GRIFFIN: But, when the sheer charisma of politicians with Asperger’s, as they project the power and purity of their vision, doesn’t fit real-world circumstances, it can be disastrous.
FITZGERALD: Yes, absolutely. Hitler is the example here, as well as our own de Valéra in Ireland.
GRIFFIN: Yes, de Valéra arguably held back Irish economic development for decades, “dancing at the crossroads”, as he famously said himself. Without his intransigence, arguably, we might even now have a peacefully united Ireland and perhaps no ‘troubles’ in the north.
FITZGERALD: He burned everything except our coal – he impoverished the country – but I think what’s worse is the 1400 who were murdered during the Civil War, which he instigated—
GRIFFIN: —Which he could have avoided. But I suppose, in a sense, that this lack of emotional intimacy and empathy might have meant that he wasn’t as deeply affected by the prospect of lost lives as he was by the prospect of his vision not being fulfilled.
FITZGERALD: That’s right, I think Asperger’s is brilliant for science, mathematics, the arts and literature—
GRIFFIN: —because they are pursuing ultimate questions and may then make discoveries.
FITZGERALD: Yes, but Asperger’s people in politics are a disaster! Far too controlling. You know what de Valéra said: “When I want to know what the Irish people want, I look into my own heart.”
GRIFFIN: If that’s not narcissistic, what is! It’s a good job we don’t find major politicians today saying things like that, believing they are right against all the evidence, ruining countries and getting us into wars and causing mayhem...
FITZGERALD: Asperger’s does explain a lot of what’s going on.
GRIFFIN: You have mentioned Hitler a couple of times and, in your profile of him, you showed that he had Asperger-like traits – would his be a different sort of Asperger’s?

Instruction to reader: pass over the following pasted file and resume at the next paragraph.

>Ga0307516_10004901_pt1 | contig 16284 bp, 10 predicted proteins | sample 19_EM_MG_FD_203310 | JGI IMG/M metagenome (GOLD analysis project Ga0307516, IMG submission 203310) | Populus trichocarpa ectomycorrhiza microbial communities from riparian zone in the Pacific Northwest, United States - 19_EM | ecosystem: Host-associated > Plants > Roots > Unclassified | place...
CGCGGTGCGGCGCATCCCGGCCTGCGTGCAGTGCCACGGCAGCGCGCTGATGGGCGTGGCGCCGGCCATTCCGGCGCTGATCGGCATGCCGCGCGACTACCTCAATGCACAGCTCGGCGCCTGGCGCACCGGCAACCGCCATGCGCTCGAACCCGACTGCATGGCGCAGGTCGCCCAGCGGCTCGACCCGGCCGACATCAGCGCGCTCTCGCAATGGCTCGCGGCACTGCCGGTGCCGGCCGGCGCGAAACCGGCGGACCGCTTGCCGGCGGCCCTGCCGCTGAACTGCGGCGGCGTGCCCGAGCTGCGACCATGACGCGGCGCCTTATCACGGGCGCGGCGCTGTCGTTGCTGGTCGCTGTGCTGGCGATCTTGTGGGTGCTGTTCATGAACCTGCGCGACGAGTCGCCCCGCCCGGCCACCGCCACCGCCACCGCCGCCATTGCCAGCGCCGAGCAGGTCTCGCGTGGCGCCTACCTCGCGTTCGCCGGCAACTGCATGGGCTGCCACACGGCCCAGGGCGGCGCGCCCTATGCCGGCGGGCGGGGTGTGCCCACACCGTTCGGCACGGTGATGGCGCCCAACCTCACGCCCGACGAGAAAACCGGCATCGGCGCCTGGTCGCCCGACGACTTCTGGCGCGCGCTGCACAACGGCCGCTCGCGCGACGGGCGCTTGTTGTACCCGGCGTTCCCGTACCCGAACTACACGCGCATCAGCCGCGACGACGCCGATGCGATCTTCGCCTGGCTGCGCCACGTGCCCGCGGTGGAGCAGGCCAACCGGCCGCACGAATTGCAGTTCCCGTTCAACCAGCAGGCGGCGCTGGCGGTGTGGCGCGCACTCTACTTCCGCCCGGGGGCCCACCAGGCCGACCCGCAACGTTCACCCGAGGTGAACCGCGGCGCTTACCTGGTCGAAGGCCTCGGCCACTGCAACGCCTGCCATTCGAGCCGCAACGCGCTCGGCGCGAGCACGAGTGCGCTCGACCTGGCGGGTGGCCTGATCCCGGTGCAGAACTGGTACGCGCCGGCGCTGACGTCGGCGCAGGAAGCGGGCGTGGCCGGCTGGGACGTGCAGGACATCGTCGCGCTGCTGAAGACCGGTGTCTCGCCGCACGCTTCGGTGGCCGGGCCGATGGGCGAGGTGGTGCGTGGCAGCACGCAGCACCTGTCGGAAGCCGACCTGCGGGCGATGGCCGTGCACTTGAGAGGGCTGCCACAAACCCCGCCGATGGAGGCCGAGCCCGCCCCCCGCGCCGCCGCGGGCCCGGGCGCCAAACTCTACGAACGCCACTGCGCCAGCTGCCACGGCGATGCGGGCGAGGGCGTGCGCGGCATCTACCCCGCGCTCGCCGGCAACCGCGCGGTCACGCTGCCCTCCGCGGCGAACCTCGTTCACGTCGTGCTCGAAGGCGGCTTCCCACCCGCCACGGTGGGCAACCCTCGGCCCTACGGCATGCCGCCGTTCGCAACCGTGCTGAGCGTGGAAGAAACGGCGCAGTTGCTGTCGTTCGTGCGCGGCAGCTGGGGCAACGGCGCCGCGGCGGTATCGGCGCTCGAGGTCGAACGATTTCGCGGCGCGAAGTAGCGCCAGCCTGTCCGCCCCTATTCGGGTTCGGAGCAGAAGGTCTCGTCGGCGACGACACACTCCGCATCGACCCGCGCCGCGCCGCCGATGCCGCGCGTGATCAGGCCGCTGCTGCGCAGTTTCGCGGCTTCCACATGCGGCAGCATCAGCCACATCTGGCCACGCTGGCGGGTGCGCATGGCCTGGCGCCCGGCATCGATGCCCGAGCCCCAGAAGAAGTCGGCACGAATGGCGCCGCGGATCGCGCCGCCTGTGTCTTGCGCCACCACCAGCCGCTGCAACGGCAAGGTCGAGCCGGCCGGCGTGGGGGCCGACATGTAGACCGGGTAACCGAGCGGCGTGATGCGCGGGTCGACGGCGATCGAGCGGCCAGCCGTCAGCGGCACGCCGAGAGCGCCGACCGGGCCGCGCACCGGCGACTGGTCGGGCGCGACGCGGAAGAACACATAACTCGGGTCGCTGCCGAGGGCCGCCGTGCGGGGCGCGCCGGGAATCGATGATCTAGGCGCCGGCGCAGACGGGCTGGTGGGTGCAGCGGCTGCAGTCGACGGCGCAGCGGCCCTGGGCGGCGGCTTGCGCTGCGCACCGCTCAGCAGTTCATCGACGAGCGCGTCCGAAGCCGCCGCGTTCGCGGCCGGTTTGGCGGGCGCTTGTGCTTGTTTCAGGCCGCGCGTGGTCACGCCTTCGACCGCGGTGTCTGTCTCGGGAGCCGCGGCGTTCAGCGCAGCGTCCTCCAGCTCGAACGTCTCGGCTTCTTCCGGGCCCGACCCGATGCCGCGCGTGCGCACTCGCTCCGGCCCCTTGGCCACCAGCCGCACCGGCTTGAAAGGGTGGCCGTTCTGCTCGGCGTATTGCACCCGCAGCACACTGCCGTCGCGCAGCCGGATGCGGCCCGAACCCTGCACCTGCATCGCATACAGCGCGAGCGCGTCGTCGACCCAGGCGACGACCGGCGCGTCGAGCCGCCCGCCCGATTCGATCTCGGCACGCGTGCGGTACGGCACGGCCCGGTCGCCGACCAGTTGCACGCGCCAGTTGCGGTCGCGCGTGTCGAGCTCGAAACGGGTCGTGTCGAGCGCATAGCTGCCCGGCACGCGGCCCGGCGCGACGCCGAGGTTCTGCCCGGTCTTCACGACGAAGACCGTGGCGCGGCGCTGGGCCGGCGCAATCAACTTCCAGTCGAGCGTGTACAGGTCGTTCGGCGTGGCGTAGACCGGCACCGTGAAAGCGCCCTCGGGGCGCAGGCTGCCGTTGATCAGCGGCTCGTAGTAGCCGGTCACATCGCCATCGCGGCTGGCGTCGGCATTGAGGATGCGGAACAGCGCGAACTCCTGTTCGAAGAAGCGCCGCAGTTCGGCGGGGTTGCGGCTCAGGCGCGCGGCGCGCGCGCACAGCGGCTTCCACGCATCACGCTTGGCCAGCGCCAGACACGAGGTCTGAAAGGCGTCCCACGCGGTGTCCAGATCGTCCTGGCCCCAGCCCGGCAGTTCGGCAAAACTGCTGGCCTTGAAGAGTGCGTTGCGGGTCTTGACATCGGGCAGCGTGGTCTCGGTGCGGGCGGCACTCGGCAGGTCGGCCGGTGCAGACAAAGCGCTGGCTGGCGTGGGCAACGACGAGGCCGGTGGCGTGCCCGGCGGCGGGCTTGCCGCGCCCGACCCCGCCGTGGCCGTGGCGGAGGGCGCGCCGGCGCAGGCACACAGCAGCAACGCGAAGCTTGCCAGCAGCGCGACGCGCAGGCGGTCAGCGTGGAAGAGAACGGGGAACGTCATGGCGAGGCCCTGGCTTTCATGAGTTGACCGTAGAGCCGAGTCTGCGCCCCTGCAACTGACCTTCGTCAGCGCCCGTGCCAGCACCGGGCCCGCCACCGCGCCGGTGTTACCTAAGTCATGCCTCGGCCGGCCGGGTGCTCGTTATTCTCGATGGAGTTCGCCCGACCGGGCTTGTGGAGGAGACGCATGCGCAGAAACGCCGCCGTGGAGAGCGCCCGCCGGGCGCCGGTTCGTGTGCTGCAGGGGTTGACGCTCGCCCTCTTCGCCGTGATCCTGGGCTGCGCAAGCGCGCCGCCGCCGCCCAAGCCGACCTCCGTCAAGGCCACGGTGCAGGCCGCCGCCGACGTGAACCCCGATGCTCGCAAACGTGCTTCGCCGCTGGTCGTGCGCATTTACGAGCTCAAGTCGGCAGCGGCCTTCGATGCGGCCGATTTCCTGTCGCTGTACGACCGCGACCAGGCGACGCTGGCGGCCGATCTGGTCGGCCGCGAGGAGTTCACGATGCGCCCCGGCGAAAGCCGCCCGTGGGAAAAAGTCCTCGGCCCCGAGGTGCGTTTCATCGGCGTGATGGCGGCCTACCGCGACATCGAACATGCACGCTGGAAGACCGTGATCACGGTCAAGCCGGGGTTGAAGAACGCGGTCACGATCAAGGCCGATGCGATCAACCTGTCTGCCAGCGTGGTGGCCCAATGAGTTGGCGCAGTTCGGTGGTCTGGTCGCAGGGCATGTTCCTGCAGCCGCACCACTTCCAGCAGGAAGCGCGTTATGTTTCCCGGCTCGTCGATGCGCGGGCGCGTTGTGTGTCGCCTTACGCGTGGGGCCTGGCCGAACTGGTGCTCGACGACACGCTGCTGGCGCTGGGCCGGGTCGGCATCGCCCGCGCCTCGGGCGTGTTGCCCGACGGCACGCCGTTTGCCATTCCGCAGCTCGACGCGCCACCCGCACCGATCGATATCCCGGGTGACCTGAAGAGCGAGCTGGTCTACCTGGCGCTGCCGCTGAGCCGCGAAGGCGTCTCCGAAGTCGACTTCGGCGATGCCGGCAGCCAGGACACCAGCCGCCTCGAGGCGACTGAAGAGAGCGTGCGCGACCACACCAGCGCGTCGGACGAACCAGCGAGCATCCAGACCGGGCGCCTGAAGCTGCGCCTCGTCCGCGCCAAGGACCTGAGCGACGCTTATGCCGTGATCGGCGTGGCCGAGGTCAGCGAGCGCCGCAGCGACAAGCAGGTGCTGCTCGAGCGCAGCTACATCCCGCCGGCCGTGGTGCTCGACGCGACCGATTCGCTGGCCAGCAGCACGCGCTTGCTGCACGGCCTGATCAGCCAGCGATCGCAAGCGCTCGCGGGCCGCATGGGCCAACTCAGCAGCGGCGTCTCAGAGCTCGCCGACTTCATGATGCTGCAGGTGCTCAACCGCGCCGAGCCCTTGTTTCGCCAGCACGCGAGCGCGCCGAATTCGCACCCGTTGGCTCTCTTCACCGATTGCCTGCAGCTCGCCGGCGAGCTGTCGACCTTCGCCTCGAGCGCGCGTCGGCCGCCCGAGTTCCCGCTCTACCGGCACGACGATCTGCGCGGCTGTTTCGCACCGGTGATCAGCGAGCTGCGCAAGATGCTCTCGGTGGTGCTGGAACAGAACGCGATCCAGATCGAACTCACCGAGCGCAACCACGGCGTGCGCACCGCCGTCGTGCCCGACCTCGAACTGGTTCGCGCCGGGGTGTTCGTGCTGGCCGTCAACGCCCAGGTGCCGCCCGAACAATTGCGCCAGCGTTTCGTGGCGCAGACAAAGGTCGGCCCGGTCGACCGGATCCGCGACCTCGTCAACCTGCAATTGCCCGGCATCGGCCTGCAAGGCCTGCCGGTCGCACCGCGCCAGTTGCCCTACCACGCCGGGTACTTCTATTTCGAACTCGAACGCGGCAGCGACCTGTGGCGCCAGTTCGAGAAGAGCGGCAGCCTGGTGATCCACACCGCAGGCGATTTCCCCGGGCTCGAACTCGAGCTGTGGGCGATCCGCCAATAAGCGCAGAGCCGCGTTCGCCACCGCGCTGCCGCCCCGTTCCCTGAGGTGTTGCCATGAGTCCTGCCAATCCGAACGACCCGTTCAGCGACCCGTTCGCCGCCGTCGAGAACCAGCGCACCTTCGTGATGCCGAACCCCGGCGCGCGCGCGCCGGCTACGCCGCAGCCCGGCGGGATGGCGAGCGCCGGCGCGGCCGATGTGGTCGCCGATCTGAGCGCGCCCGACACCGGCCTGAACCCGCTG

FITZGERALD: Yes, I described him as showing ‘autistic psychopathy’. This is just a personal preference because I wanted to emphasise the psychopathy. When describing non-psychopathic people I use the term Asperger’s syndrome. As well as having an undesirable influence in politics, Asperger’s traits may also explain some of what is happening in universities, which are no longer about creativity but about publishing a lot of papers…
GRIFFIN: Yes, again, it’s the number counting – targets, tick-boxes.
FITZGERALD: Think of it – Einstein had no references in his papers on relativity! Could you imagine a physicist sending his papers in to a scientific journal today with no references?
GRIFFIN: I know. It’s mind-boggling.
FITZGERALD: I mean, today Einstein would automatically be seen as a very stupid man. But nevertheless, in his early papers, he had no review of the literature.
GRIFFIN:Well, the university system has lost the wisdom that the truth needs no other qualification than that it is true!
FITZGERALD: Absolutely. So many universities just churn out papers like sausages on a conveyor belt. They don’t seem to care about whether something is right or true or not.
GRIFFIN: And by behaving like that they undermine the basis of creativity.
FITZGERALD: They want their papers published in high-degree sausage journals, so that they get on the rating scale – in England each article is given an ‘impact factor’, measured by how often it is cited by authors of other journal articles – but this is just about counting the number of publications. It is what is considered to bring status and funding to the institution. Quality counts for nothing now.
GRIFFIN: And that obsession with numbers is an Asperger’s-like trait.
FITZGERALD: Very much so. By the way, Human Givens is a wonderful journal. Not like that at all. I’ve only read three copies, but it’s one I’d subscribe to – it’s innovative and solid and cutting edge.
GRIFFIN: Thank you. We really appreciate that from someone of your standing.
Professor Michael Fitzgerald is Henry Marsh Professor of child and adolescent psychiatry at Trinity College, Dublin, clinical and research consultant to the Irish Society for Autism and an honorary member of the Northern Ireland Institute of Human Relations. He has a doctorate in the area of autism and has been a researcher in this field since 1973. Professor Fitzgerald is the author of Autism and Creativity: is there a link between autism in men and exceptional ability? (Brunner-Routledge, 2003); Genesis of Artistic Creativity: Asperger's syndrome and the arts (Jessica Kingsley, 2005); and, with Antoinette Walker, Unstoppable Brilliance: Irish geniuses and Asperger's syndrome (Liberties Press, 2006).
Subscribe to the Human Givens Journal for more interviews and articles like this one.